With the connections made, and the cable secured in place we can now replace all of the gear wheels, making sure that nothing catches or obstructs the gears, once satisfied, carefully thread the motor cable through the space next to the opto cable, and press the motor into place. Tidy up any wires which may catch on the lid, and then replace the top cover, and screw in the 3 case screws. Clip the motor wires into their lugs to hold them in place.
And thats it, the motor/gearbox has now been converted to provide accurate optical feedback.
Step 6: And.....Finally!!
The outer gear wheel/drive mount can now be added, and the whole assembly fitted back onto the robot arm.
One down, three to go!! Once I was up to speed, i could convert one of these motors in about 45 mins.
The ratio bewteen the gear wheel and the motor is 32 to 1, calculating the ratio of the other gear wheels, shows that for a 180 degree turn of the output shaft, you will get 1024 pulses out of the gearbox, and looking at the output waveform on a scope, the opto was producing nice and clean square waves.
Early playing around has proved that i can get the arm to any position along the horizontal axis to within 3 to 4 mm, this i feel sure can be bettered if the backlash or slack in the gears is allowed for within the software, im pretty new to writing Scripts in the Arduino world, having come from the world of PICS.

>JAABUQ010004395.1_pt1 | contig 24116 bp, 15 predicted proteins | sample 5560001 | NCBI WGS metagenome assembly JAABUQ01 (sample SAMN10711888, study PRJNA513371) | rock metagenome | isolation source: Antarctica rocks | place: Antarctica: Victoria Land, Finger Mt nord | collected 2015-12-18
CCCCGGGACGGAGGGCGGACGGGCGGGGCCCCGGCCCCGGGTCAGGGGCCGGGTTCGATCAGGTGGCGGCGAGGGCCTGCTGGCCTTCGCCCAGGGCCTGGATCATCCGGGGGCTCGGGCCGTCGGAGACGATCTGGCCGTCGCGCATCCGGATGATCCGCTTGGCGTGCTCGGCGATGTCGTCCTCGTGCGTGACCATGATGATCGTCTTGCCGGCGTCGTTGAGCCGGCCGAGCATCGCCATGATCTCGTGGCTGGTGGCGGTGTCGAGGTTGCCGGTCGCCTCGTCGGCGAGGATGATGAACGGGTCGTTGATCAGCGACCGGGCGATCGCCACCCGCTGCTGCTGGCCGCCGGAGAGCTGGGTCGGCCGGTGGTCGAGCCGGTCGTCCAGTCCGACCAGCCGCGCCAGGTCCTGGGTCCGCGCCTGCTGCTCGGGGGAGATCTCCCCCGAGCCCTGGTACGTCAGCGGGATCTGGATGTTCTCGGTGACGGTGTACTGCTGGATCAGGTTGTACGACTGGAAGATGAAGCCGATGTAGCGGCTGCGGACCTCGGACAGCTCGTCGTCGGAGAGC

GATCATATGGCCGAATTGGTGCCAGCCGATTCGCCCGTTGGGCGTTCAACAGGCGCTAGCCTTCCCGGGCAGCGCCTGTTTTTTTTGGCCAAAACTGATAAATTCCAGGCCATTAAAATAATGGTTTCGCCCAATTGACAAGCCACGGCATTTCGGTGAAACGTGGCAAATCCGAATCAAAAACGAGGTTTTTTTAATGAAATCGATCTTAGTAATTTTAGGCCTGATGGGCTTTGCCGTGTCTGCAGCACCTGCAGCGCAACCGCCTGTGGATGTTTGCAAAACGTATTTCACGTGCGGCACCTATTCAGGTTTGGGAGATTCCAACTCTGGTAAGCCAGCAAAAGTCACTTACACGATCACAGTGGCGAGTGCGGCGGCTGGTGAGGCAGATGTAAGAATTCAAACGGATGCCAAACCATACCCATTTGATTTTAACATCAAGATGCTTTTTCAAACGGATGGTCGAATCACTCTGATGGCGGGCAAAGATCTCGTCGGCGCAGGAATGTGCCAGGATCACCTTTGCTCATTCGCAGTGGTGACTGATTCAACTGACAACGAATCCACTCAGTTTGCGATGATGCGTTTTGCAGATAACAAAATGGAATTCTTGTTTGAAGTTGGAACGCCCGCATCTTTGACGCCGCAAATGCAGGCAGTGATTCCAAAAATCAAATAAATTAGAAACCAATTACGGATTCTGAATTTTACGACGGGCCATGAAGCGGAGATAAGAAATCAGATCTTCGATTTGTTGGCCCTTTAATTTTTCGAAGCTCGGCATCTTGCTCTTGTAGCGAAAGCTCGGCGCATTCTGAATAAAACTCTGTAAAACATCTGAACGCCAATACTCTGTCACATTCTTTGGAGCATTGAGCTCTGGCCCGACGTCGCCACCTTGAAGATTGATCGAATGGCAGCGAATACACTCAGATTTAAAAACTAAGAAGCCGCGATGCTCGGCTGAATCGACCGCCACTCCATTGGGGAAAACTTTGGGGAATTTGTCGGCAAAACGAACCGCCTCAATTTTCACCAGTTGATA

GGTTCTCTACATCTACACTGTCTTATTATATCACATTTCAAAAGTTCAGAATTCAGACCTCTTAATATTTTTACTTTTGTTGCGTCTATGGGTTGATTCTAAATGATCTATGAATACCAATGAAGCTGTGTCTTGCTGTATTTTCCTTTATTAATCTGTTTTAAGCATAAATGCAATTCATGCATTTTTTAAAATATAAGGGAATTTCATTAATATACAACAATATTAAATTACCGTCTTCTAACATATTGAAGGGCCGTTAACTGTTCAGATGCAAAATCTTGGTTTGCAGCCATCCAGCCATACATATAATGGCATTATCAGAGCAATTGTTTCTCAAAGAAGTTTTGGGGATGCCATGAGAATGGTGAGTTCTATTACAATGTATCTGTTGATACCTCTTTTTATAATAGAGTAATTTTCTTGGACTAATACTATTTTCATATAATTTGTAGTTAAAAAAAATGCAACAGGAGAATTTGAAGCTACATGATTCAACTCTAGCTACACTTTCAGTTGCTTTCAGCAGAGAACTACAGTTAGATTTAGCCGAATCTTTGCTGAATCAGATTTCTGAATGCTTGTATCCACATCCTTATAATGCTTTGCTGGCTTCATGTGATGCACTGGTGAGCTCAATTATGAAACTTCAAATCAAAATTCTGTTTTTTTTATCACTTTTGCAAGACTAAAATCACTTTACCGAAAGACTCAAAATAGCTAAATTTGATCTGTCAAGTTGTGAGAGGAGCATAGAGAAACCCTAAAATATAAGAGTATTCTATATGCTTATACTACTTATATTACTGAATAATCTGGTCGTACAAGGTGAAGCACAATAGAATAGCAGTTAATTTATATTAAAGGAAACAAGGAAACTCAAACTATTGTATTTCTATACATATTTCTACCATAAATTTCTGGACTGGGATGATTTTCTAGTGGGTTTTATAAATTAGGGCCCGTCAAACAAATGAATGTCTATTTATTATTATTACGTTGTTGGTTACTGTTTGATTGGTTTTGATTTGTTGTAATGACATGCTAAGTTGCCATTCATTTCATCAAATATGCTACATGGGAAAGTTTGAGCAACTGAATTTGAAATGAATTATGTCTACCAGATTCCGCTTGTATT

The gripper or the jaws were not modified in this way for two reasons, the first reason was, there wasnt really enough room to get an opto inside the gearbox without a lot of fabrication, but the main reason, was, i wanted better feedback from the gripper. I wanted to sense the actual grip pressure, and i did this using a sensitive current sensing module like this:-
Once fitted, i get an accurate feedback of the pressure applied to the jaws of the robot arm, and i can therefore program the Arduino to switch off the motor when a preset pressure is reached.
A similar sensor could be fitted to possibly the elbow joint, and the arm calibrated to give weight readings as well.
I hope you found this instructable of interest, and i welcome any questions or comments.
ewankoster made it!